Welcome to our weekly video series Sight Unsound, where filmmaker and writer Ted Wilkes offers his own alternative theories on film, television and pop culture.
This week: a look at Hollywood legend Charlie Chaplin. Whose career saw him grow from comedian to communist filmmaker, rivalling the mighty propagandists of the Soviet Union.
And for those who prefer a long-read, here’s the full text, which we originally published last year…
Sir Charles Spencer Chaplin, or Charlie to his friends, suffered from a very odd and rare form of multiple personality disorder.
At times he was The Tramp for whom the world was one long comedic sketch; objects morphed into hilarious props, simple tasks became vaudeville ordeals and exquisite sight gags were around every corner.
However, as his career progressed Charlie slowly grew into Charles the communist filmmaker, who would rival the titan propagandists of the Soviet Union.
Charlie first appeared as The Tramp in Kid Auto Races at Venice. Chaplin seems lost on the course moving from left to right in front of a camera that’s trying to film the races behind him. In the short Chaplin forces the viewer to notice him, shoehorning his way into what we’re meant to believe is a broadcast of the event.
This obviously gives us many opportunities to see near misses and the heavy-handed racing action, moving the man with the funny walk, bowler hat and cane out of the way with hilarious consequences. However it’s the first time that Chaplin is trying to position himself in the national conscience. Similar short films followed dictated by the market of the day and the technology on offer to filmmakers at the time.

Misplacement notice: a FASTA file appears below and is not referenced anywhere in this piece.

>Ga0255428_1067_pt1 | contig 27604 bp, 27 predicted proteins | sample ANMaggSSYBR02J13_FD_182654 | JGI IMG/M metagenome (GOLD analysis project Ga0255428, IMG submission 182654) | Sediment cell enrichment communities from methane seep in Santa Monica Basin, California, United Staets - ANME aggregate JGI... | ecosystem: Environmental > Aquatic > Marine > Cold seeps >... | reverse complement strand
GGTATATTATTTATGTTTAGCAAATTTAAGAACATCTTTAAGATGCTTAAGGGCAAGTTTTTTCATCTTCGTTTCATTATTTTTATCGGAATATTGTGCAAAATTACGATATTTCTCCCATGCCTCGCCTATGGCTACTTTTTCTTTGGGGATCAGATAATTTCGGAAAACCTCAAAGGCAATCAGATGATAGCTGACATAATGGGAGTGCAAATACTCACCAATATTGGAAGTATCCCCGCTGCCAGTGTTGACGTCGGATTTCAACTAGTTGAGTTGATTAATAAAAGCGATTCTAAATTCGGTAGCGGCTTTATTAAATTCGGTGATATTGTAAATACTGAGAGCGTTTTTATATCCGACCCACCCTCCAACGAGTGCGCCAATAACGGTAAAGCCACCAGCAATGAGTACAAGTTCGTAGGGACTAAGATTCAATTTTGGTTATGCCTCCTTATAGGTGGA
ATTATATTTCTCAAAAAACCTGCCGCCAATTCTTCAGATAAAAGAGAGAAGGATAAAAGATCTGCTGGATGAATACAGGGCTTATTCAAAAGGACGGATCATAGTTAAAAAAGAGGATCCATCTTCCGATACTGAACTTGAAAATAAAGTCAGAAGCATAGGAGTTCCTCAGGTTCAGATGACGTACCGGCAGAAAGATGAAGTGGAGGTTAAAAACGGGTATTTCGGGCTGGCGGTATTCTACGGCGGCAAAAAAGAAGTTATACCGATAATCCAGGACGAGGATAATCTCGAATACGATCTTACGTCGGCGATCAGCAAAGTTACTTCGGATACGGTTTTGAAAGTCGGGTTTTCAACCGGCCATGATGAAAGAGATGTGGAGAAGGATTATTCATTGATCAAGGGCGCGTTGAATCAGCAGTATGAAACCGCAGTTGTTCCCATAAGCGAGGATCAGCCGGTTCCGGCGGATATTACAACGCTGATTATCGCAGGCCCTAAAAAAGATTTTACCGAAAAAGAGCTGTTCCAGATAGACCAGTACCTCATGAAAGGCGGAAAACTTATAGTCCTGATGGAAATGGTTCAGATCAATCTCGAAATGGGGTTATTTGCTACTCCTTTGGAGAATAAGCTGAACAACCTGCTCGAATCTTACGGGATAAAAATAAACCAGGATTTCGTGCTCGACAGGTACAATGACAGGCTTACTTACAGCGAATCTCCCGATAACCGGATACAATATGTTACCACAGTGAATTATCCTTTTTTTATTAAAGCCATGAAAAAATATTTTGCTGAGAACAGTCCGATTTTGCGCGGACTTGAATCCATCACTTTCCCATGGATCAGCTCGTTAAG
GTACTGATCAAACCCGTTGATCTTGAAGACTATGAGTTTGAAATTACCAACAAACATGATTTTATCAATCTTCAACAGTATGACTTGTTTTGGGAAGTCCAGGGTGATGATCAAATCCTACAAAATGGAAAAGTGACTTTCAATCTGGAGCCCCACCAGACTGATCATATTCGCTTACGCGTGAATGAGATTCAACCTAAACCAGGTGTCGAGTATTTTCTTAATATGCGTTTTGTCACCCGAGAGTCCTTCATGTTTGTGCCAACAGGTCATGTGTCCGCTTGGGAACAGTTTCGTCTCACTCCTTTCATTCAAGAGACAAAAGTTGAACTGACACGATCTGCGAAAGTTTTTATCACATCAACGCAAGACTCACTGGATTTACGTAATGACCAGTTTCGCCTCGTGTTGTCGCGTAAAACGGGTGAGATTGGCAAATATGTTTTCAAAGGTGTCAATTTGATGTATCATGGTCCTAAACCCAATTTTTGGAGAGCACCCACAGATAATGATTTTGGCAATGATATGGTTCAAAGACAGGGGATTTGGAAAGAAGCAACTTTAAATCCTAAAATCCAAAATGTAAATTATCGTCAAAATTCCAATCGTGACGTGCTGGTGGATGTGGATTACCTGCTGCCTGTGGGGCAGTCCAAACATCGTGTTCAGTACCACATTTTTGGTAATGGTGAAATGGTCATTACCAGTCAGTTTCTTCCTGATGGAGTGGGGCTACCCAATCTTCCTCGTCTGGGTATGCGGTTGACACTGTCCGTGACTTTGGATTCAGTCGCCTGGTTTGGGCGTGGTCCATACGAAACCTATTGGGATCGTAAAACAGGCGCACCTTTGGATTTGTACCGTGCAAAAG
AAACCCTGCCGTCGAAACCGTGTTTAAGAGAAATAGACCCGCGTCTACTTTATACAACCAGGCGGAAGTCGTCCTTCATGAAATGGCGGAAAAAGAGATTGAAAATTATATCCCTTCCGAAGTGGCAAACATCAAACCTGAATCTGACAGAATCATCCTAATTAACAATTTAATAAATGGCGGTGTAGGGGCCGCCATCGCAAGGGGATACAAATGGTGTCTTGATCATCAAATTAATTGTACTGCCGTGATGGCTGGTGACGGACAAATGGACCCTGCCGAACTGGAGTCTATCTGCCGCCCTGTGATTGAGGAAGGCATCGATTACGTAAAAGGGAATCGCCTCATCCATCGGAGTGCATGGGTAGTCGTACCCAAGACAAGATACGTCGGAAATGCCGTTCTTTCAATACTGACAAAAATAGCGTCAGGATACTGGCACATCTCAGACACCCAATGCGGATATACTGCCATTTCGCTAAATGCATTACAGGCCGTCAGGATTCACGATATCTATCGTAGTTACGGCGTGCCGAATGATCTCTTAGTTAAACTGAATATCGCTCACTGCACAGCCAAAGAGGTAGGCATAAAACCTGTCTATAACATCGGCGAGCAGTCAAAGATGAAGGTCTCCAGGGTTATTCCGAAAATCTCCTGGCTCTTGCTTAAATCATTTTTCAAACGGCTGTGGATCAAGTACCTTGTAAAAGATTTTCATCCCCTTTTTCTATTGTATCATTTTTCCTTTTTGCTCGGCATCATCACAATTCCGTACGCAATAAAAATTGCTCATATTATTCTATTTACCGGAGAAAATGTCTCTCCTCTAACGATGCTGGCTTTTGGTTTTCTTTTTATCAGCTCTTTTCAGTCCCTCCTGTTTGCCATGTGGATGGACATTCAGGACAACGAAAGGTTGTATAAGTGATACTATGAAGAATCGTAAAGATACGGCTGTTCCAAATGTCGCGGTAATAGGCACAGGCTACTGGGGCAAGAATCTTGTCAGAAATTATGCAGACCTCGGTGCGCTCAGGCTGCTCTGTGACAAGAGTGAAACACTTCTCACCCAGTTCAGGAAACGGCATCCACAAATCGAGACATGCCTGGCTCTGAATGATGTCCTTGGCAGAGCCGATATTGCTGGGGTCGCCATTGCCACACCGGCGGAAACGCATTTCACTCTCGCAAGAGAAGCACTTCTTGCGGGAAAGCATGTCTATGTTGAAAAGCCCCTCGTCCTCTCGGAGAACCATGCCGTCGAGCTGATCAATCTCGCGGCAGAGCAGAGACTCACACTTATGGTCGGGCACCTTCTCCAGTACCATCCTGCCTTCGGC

Chaplin simply seemed to be following in the footsteps of other, already established comics such as Buster Keaton and Harold Lloyd. He was destined to be the slapstick star of the multiplex.
Although, in 1919 this changed when Chaplin formed his own distribution company United Artists, which gave him complete control of his films. Not only a shrewd business move, but one that gave credence to the idea that Chaplin is an auteur. The material he produces contains his own voice, thoughts and beliefs.
He was widely known to write, direct, produce, edit, star in and compose the music for his films. There was little in any production that he did not have a hand in.
One of the first productions from Chaplin’s new company was The Gold Rush, a feature that sent The Tramp to the Klondike Gold Rush. Critic Geoffrey Macnab has called it: “An epic comedy out of a grim subject matter.” We see our hero surrounded by crushing poverty, in one scene he is forced to eat his own shoe out of hunger.
Despite this, Chaplin seems to look at poverty though a nostalgic lens. We see The Tramp on a hero’s journey that will ultimately see the underdog striving against the odds and receiving his rewards for sticking it to the hardships he faces. Although highlighting issues of poverty, they are never really addressed in the film, with Chaplin still insisting that the narrative must serve the jokes rather than the other way around.